TI: And so when you saw the Jeep and the tank with machine guns with, pointed at you, did you ever fear for your life or your safety?

FS: Yeah, I was, I was kind of worried of what was gonna happen. Are they gonna shoot us, you know.

TI: And how many times did that happen?

FS: Only that one time, that one time that happened.

TI: Do you recall the reason they lined everybody up? Was it a punishment or anything like that?

FS: No. No, nobody got punished, so that I...

TI: Do you recall did that have anything to do with the hunger strike, whether it was before or after the hunger strike, or anything like that?

FS: You got me there. I'm not, I'm not sure which way that was.

TI: Okay, that's good. So, Martha, can you think of anything else about the stockade? I mean, the stockade and what you went through is pretty significant historically, so we're trying to, to try to get any other information or details because not much has been documented about this.

FS: No, that's, that's about all I could say. Even the guys that we used to work together, he came out from the motor pool and he would, we were facing that way, facing that way, so that would be south, and two, two guys that I used to work with and they walked by then. I was trying to talk to them. He said, "No, I can't, we can't talk too much because there's a, there's a guard up there looking down at us." So even they didn't want to talk to us because they might get shot, so you know.

TI: So there's a lot of security around there.

FS: I know who they were, too. I know their names, who went by there.

TI: Okay.

MN: The stockade has been destroyed, so can you tell us how big, how many barracks the stockade was?

FS: There was, I would say, only, see, two barracks are facing this way, where we're sleepin'. They were facing east and west. And there was another, there was another place where, I think it was the kitchen and everything where we -- mess hall. I don't know if we used the mess hall, mess hall for those guys, for whoever comes in after to check up on, I don't know if that was the same place or not. That's all I can remember is this two, just the two barracks and one mess hall and a meeting place or whatever. That's about all I can remember.

MN: How much contact did you have with Leupp group?

FS: Not, not too much. I didn't know, I didn't know who was... well, I knew one guy that was in there, that came from Leupp, anyway. [Interruption] He was a Terminal, a Terminal Island, Terminal Island boy, so he would, if he doesn't like somebody he'll whatchamacall about it. He never did bother me. Soon as he saw me in the camp, he, not in the stockade, he never did bother me. That's the funny part, was I might look tough, but I ain't. [Laughs] So anyway, this guy was a big guy, so I don't bother people.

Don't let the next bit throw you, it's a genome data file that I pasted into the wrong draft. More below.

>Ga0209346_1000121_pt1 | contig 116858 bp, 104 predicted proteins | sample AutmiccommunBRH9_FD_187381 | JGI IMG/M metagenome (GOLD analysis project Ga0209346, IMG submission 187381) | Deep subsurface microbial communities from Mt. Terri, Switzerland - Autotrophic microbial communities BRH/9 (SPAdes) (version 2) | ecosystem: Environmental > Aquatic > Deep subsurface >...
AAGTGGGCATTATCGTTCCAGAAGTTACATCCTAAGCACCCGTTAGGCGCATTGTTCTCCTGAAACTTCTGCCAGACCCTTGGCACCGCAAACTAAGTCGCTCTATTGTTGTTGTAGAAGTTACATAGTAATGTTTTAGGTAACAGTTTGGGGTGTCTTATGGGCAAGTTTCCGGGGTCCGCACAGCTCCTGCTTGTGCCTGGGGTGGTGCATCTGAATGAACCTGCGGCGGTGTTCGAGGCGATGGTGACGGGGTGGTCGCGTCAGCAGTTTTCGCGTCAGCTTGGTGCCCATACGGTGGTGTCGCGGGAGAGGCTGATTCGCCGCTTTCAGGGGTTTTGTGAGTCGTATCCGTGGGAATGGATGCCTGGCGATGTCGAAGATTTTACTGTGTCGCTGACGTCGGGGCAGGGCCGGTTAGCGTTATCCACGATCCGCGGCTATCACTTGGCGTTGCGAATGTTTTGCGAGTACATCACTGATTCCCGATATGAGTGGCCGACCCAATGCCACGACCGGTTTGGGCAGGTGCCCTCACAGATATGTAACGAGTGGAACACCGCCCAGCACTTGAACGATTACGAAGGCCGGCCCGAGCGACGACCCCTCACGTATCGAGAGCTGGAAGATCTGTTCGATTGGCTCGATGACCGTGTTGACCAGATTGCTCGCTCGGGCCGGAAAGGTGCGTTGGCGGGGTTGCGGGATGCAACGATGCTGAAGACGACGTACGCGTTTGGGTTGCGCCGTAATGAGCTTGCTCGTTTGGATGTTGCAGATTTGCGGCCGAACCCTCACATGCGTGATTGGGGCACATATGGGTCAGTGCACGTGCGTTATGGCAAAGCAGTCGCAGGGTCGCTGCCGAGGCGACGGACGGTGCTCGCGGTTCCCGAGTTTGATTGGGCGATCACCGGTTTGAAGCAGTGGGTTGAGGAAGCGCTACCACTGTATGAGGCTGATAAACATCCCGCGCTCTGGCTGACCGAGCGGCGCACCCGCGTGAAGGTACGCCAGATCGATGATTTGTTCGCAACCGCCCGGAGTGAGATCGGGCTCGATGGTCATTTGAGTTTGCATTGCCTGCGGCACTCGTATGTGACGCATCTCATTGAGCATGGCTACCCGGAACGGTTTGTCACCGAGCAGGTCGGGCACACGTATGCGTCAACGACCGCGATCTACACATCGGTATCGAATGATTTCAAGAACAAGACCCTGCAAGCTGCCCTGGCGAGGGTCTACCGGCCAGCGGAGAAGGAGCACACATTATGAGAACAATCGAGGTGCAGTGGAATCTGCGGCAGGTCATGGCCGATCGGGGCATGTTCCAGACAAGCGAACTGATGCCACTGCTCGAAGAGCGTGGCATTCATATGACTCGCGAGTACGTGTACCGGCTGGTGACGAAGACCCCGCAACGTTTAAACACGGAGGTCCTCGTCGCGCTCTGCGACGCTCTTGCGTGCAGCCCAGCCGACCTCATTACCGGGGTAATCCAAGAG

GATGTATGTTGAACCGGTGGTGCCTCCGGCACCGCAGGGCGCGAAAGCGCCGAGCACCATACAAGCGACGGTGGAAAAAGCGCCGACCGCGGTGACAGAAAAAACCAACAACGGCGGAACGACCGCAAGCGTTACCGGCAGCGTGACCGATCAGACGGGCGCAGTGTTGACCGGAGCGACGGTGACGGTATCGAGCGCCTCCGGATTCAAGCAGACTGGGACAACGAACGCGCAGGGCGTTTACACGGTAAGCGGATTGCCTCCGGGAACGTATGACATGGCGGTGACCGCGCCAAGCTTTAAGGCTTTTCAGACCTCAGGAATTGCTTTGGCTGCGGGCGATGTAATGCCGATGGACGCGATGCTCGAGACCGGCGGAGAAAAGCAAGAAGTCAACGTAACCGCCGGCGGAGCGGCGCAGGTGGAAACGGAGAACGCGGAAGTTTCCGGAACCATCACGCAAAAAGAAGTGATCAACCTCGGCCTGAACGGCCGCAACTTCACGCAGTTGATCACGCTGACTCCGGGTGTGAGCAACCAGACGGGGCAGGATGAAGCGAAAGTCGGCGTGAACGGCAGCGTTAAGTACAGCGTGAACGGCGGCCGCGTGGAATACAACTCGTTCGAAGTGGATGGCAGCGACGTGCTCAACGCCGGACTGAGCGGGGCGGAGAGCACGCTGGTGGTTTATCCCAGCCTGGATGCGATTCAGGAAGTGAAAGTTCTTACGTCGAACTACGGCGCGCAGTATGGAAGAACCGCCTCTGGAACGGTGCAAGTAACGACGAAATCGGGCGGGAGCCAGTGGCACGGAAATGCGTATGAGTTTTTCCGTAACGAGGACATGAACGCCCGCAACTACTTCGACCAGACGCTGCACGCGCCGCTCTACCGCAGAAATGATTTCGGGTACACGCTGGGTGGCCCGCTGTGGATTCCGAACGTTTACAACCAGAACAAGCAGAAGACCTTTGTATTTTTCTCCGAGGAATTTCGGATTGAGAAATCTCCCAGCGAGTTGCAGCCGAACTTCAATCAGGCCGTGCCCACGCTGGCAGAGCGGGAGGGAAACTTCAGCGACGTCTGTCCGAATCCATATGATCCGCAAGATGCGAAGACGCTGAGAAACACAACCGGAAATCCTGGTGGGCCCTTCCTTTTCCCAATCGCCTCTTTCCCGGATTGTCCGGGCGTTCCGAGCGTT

<End Segment 23> - Copyright © 2010 Densho. All Rights Reserved.

<Begin Segment 24>

TI: So now I want to try to understand, how did this experience change you or change your thoughts about what was going on? 'Cause you mentioned before earlier, you weren't... I mean, you're Block 11, you seemed like you guys were pretty much on your own, not worrying about things.

FS: Yeah.

TI: Now you get sent to the stockade, picked up, put in the stockade. You were there for a little more than a month. How did that experience change you?

FS: It didn't change much, because I was in there four and a half months.

TI: Oh, four and a half months.

FS: Yeah, four and a half months, then I, when I came out they still treated me, all the guys in the block, they treated me just as much as when I was in, when I was there. Because I think, I was looking for something to do or work, so they wanted, the guy, a manager of a magazine stand, he said, "Come work for me over here." So it was in the same block, and then so I started working in a magazine stand until, until we left camp.

TI: And I'm wondering, because you were put in the stockade, from what you've said, really for doing nothing wrong, and you're there for four and a half months under pretty harsh conditions. Did that change, or maybe made you more bitter or anything, in terms of the administration, what they were doing? Anything like that?

FS: Well, I think that, that more or less made me... well, the renouncing the citizen, maybe that's what happened to me at that time, because thrown in a stockade without no, no trial, no nothing and not, I'm not doing anything bad. So I said what, what the heck am I doing here for? Maybe that's why I renounced my citizen.

TI: Okay, so yeah, after you're released from the stockade, then there was this time period when they, they, for Niseis, U.S. citizens, they had this time period when you could renounce your citizenship, and so you decide to renounce your citizenship, and, and this, you think, may have been caused by your experiences in the stockade. So tell me how you went about, what you can remember in terms of the steps to renounce your citizenship? Do you remember how that happened?

FS: I couldn't remember that.

TI: Do you remember, like, an interview or a time when someone asked you questions about it?

FS: You got me. I'm not sure if they did, if I did talk to them. I'm not sure about that.

TI: How about remember talking to your mother or your friends about your decision to renounce?

FS: No, I think by that time, by that time maybe my mother was out. I'm not sure. Because only, only people that were left in our block was all the young guys. All the parents was gone already. So maybe that's what happened. I'm not sure.

TI: And then was it pretty common for the Niseis that you knew, were they also renouncing their citizenship?